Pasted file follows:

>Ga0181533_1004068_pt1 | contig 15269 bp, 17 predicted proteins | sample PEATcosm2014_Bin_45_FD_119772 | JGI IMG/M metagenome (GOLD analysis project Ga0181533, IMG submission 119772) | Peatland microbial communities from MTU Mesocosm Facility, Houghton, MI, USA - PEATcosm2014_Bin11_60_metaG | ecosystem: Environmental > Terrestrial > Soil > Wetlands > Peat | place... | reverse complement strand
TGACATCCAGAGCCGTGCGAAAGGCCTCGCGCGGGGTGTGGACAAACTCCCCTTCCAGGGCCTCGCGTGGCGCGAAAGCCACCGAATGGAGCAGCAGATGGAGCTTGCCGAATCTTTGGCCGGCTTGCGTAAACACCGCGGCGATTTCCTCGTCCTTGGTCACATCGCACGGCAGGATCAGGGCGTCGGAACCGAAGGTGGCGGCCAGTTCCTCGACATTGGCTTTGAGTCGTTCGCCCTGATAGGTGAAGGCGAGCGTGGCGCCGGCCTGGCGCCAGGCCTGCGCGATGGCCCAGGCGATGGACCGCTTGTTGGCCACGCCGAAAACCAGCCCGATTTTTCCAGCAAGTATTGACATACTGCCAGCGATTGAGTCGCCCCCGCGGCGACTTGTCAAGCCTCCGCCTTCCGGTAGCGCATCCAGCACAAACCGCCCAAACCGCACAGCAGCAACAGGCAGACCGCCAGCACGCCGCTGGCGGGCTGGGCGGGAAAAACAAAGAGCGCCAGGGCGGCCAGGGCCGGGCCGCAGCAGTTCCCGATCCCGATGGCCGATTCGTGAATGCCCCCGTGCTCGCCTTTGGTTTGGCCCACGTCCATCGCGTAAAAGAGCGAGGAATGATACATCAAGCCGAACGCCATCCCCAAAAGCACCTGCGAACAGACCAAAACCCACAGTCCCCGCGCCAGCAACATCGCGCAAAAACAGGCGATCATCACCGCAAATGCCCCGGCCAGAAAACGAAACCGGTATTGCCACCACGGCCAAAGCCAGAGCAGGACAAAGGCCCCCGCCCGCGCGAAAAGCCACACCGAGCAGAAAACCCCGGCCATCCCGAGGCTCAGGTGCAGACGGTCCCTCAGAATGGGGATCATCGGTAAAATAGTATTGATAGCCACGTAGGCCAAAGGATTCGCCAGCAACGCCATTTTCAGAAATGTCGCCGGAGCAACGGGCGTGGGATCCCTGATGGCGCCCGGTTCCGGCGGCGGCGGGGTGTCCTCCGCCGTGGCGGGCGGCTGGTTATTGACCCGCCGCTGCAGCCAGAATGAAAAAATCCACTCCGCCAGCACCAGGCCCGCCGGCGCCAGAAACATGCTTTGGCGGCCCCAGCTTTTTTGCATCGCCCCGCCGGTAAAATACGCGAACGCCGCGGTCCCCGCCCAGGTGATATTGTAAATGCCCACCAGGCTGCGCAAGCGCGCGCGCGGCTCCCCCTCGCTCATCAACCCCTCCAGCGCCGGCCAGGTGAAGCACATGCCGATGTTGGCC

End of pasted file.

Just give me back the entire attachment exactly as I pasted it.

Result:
>Ga0181533_1004068_pt1 | contig 15269 bp, 17 predicted proteins | sample PEATcosm2014_Bin_45_FD_119772 | JGI IMG/M metagenome (GOLD analysis project Ga0181533, IMG submission 119772) | Peatland microbial communities from MTU Mesocosm Facility, Houghton, MI, USA - PEATcosm2014_Bin11_60_metaG | ecosystem: Environmental > Terrestrial > Soil > Wetlands > Peat | place... | reverse complement strand
TGACATCCAGAGCCGTGCGAAAGGCCTCGCGCGGGGTGTGGACAAACTCCCCTTCCAGGGCCTCGCGTGGCGCGAAAGCCACCGAATGGAGCAGCAGATGGAGCTTGCCGAATCTTTGGCCGGCTTGCGTAAACACCGCGGCGATTTCCTCGTCCTTGGTCACATCGCACGGCAGGATCAGGGCGTCGGAACCGAAGGTGGCGGCCAGTTCCTCGACATTGGCTTTGAGTCGTTCGCCCTGATAGGTGAAGGCGAGCGTGGCGCCGGCCTGGCGCCAGGCCTGCGCGATGGCCCAGGCGATGGACCGCTTGTTGGCCACGCCGAAAACCAGCCCGATTTTTCCAGCAAGTATTGACATACTGCCAGCGATTGAGTCGCCCCCGCGGCGACTTGTCAAGCCTCCGCCTTCCGGTAGCGCATCCAGCACAAACCGCCCAAACCGCACAGCAGCAACAGGCAGACCGCCAGCACGCCGCTGGCGGGCTGGGCGGGAAAAACAAAGAGCGCCAGGGCGGCCAGGGCCGGGCCGCAGCAGTTCCCGATCCCGATGGCCGATTCGTGAATGCCCCCGTGCTCGCCTTTGGTTTGGCCCACGTCCATCGCGTAAAAGAGCGAGGAATGATACATCAAGCCGAACGCCATCCCCAAAAGCACCTGCGAACAGACCAAAACCCACAGTCCCCGCGCCAGCAACATCGCGCAAAAACAGGCGATCATCACCGCAAATGCCCCGGCCAGAAAACGAAACCGGTATTGCCACCACGGCCAAAGCCAGAGCAGGACAAAGGCCCCCGCCCGCGCGAAAAGCCACACCGAGCAGAAAACCCCGGCCATCCCGAGGCTCAGGTGCAGACGGTCCCTCAGAATGGGGATCATCGGTAAAATAGTATTGATAGCCACGTAGGCCAAAGGATTCGCCAGCAACGCCATTTTCAGAAATGTCGCCGGAGCAACGGGCGTGGGATCCCTGATGGCGCCCGGTTCCGGCGGCGGCGGGGTGTCCTCCGCCGTGGCGGGCGGCTGGTTATTGACCCGCCGCTGCAGCCAGAATGAAAAAATCCACTCCGCCAGCACCAGGCCCGCCGGCGCCAGAAACATGCTTTGGCGGCCCCAGCTTTTTTGCATCGCCCCGCCGGTAAAATACGCGAACGCCGCGGTCCCCGCCCAGGTGATATTGTAAATGCCCACCAGGCTGCGCAAGCGCGCGCGCGGCTCCCCCTCGCTCATCAACCCCTCCAGCGCCGGCCAGGTGAAGCACATGCCGATGTTGGCC